Pellegrino Artusi, Casa Artusi, The Art of Cooking Well in Forlimpopoli & A Recipe for Perfect Pasta Dough (Photo Illustrated)
Pellegrino Artusi is widely referred to as the father of Italian cuisine. Penning the first pan Italian cookbook, (self) published only 20 years after the unification of Italy in 1891 and in the language of the new unified Italy (which was the dialect of Florence), when he was 71.
Artusi’s cookbook, Science in the Kitchen and the Art of Eating Well, featured over 475 recipes gathered from Italian home cooks on his travels as a business man. 15 editions were published before he died 20 years later, with many further recipes added (finishing with 750).
Science in the Kitchen and the Art of Eating Well was predicted to be a commercial failure by Italian publishers at the time, and they refused to publish it, but it was a tremendous success. It has been in print since publication, and is in almost every Italian home. It has been translated into several languages also (it was translated to English in 1997). 200,000 copies were sold in his lifetime and many more in the 103 years since then.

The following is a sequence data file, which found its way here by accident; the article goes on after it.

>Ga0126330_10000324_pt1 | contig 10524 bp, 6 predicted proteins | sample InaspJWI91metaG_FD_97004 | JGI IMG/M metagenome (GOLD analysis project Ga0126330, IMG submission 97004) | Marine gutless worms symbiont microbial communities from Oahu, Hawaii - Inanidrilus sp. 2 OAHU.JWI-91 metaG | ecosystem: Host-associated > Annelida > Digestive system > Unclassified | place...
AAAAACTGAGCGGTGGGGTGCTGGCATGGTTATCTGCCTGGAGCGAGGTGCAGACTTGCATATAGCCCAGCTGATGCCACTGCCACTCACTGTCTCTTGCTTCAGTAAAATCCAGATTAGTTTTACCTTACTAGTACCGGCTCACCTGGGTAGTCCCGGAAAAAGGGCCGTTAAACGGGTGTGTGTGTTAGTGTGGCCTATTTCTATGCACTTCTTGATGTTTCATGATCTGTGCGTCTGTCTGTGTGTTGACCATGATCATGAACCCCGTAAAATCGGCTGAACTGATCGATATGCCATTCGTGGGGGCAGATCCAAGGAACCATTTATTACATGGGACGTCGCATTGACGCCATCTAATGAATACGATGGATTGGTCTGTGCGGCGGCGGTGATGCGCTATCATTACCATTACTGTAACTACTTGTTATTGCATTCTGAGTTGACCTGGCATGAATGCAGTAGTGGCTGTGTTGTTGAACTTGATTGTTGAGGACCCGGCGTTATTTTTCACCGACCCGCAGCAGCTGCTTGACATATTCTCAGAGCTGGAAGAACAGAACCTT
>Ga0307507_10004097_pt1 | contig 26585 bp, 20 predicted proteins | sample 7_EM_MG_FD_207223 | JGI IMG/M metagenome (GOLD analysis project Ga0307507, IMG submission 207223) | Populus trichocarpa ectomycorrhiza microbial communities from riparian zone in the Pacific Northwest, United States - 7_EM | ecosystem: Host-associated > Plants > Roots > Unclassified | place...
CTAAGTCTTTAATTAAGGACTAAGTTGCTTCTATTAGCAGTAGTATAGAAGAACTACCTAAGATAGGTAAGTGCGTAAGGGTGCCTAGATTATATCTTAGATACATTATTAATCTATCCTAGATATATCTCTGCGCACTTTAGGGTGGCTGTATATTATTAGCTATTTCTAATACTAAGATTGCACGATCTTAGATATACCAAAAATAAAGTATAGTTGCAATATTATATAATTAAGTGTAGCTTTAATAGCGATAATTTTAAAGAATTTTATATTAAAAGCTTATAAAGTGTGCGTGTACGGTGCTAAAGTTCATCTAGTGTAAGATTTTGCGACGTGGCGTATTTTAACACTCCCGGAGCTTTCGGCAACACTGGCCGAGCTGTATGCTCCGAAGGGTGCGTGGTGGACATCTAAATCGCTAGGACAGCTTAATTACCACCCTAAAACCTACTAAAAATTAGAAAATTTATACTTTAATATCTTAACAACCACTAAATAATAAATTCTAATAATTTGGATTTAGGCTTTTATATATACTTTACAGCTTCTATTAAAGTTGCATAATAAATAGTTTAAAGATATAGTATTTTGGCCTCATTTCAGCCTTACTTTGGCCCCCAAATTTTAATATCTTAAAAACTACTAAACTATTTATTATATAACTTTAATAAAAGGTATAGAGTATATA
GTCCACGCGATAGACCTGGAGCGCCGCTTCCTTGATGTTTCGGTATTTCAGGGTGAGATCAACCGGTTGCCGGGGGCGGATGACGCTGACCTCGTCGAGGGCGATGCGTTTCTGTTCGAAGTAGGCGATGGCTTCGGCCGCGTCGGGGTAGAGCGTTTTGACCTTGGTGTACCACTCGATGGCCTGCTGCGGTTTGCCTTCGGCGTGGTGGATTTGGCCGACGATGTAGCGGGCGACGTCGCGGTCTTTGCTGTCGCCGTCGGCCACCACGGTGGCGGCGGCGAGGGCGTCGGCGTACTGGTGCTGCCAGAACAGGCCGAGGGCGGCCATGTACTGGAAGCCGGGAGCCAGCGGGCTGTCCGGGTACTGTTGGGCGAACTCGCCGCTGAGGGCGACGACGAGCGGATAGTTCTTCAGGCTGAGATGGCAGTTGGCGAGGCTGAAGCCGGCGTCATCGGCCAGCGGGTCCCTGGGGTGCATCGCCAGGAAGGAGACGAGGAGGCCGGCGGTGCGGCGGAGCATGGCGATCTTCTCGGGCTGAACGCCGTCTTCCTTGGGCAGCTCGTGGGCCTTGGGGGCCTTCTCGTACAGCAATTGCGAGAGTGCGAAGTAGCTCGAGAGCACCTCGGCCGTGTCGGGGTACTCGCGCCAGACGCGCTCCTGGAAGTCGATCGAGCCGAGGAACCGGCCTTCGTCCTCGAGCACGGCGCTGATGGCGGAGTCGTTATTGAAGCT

(So, you know, the message being if you believe in something strongly enough, take a risk and make it happen. You never know, do you?) [Read more]
Pichit and the Prawn Tom Yum Kung that he taught me to make
I have returned to London for a short stretch, and minutes off the plane it seems, I have contracted the brutal head and chest cold that has been taking London down. I was doing so well, I have not had one cold this winter.
For relief and to fight it, I need something simple, firey and potent to blast the germs out. I also need something cheerful and bright. My life is full of lemon, honey & gingers. I now also need to introduce Prawn Tom Yum Kung soup.
Ingredients for Prawn Tom Yum Kung
This recipe is another from Thailand from my class at the cooking school at the Khlong Lat Mayom floating market. This is an authentic recipe and is full of flavour. I think it is also the perfect thing for a cold. There are two ways of making it, one is clear and one is milk with some more firey heat. In Thailand they use tinned milk which is quite sweet and lighter than coconut milk.
Thai blue river prawns
I am going to work on a coconut milk version, and for now share the recipe for the clear soup, which is adapted from the recipe taught to me by Pichit (in the photographs). I had to change the recipe a little to adapt to the size of our prawns and the availability of ingredients, but the taste is very similar to what I had in Bangkok and still very good.
Note on the recipe: we used giant blue Thai river prawns. I would suggest the best raw prawns that you can find. Cooked prawns will just cook further in the broth and become leathery.